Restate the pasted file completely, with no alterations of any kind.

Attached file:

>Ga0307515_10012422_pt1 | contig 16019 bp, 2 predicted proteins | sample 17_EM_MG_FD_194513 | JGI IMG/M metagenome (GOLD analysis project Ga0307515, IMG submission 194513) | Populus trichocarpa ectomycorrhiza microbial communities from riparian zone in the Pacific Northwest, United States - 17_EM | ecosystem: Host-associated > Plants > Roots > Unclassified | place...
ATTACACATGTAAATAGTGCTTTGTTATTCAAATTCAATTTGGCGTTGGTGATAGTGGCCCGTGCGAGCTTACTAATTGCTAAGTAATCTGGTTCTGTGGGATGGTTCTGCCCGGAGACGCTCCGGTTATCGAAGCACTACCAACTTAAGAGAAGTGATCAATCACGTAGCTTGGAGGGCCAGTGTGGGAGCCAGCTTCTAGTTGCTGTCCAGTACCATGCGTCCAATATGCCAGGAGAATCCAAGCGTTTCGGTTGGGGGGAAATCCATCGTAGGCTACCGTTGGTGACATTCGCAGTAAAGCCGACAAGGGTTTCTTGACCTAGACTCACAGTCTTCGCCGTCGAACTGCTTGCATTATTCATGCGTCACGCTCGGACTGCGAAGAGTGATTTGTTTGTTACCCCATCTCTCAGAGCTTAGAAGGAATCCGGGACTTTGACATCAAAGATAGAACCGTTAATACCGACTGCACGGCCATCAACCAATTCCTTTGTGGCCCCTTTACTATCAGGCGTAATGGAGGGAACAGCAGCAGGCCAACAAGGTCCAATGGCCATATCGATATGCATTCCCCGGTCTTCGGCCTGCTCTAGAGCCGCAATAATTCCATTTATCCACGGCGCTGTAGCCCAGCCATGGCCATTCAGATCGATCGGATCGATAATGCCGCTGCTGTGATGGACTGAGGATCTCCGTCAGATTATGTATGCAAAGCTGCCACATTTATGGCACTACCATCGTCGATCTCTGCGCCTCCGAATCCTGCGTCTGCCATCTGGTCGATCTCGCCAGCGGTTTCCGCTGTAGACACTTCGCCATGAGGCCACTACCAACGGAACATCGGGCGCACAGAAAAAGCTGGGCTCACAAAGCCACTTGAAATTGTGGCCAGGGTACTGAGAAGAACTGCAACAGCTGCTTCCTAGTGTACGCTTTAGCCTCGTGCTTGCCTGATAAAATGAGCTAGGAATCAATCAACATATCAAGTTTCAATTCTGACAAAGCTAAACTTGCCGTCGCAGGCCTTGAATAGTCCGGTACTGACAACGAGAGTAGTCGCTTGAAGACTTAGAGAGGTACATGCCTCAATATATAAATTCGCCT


>Ga0307515_10012422_pt1 | contig 16019 bp, 2 predicted proteins | sample 17_EM_MG_FD_194513 | JGI IMG/M metagenome (GOLD analysis project Ga0307515, IMG submission 194513) | Populus trichocarpa ectomycorrhiza microbial communities from riparian zone in the Pacific Northwest, United States - 17_EM | ecosystem: Host-associated > Plants > Roots > Unclassified | place...
ATTACACATGTAAATAGTGCTTTGTTATTCAAATTCAATTTGGCGTTGGTGATAGTGGCCCGTGCGAGCTTACTAATTGCTAAGTAATCTGGTTCTGTGGGATGGTTCTGCCCGGAGACGCTCCGGTTATCGAAGCACTACCAACTTAAGAGAAGTGATCAATCACGTAGCTTGGAGGGCCAGTGTGGGAGCCAGCTTCTAGTTGCTGTCCAGTACCATGCGTCCAATATGCCAGGAGAATCCAAGCGTTTCGGTTGGGGGGAAATCCATCGTAGGCTACCGTTGGTGACATTCGCAGTAAAGCCGACAAGGGTTTCTTGACCTAGACTCACAGTCTTCGCCGTCGAACTGCTTGCATTATTCATGCGTCACGCTCGGACTGCGAAGAGTGATTTGTTTGTTACCCCATCTCTCAGAGCTTAGAAGGAATCCGGGACTTTGACATCAAAGATAGAACCGTTAATACCGACTGCACGGCCATCAACCAATTCCTTTGTGGCCCCTTTACTATCAGGCGTAATGGAGGGAACAGCAGCAGGCCAACAAGGTCCAATGGCCATATCGATATGCATTCCCCGGTCTTCGGCCTGCTCTAGAGCCGCAATAATTCCATTTATCCACGGCGCTGTAGCCCAGCCATGGCCATTCAGATCGATCGGATCGATAATGCCGCTGCTGTGATGGACTGAGGATCTCCGTCAGATTATGTATGCAAAGCTGCCACATTTATGGCACTACCATCGTCGATCTCTGCGCCTCCGAATCCTGCGTCTGCCATCTGGTCGATCTCGCCAGCGGTTTCCGCTGTAGACACTTCGCCATGAGGCCACTACCAACGGAACATCGGGCGCACAGAAAAAGCTGGGCTCACAAAGCCACTTGAAATTGTGGCCAGGGTACTGAGAAGAACTGCAACAGCTGCTTCCTAGTGTACGCTTTAGCCTCGTGCTTGCCTGATAAAATGAGCTAGGAATCAATCAACATATCAAGTTTCAATTCTGACAAAGCTAAACTTGCCGTCGCAGGCCTTGAATAGTCCGGTACTGACAACGAGAGTAGTCGCTTGAAGACTTAGAGAGGTACATGCCTCAATATATAAATTCGCCT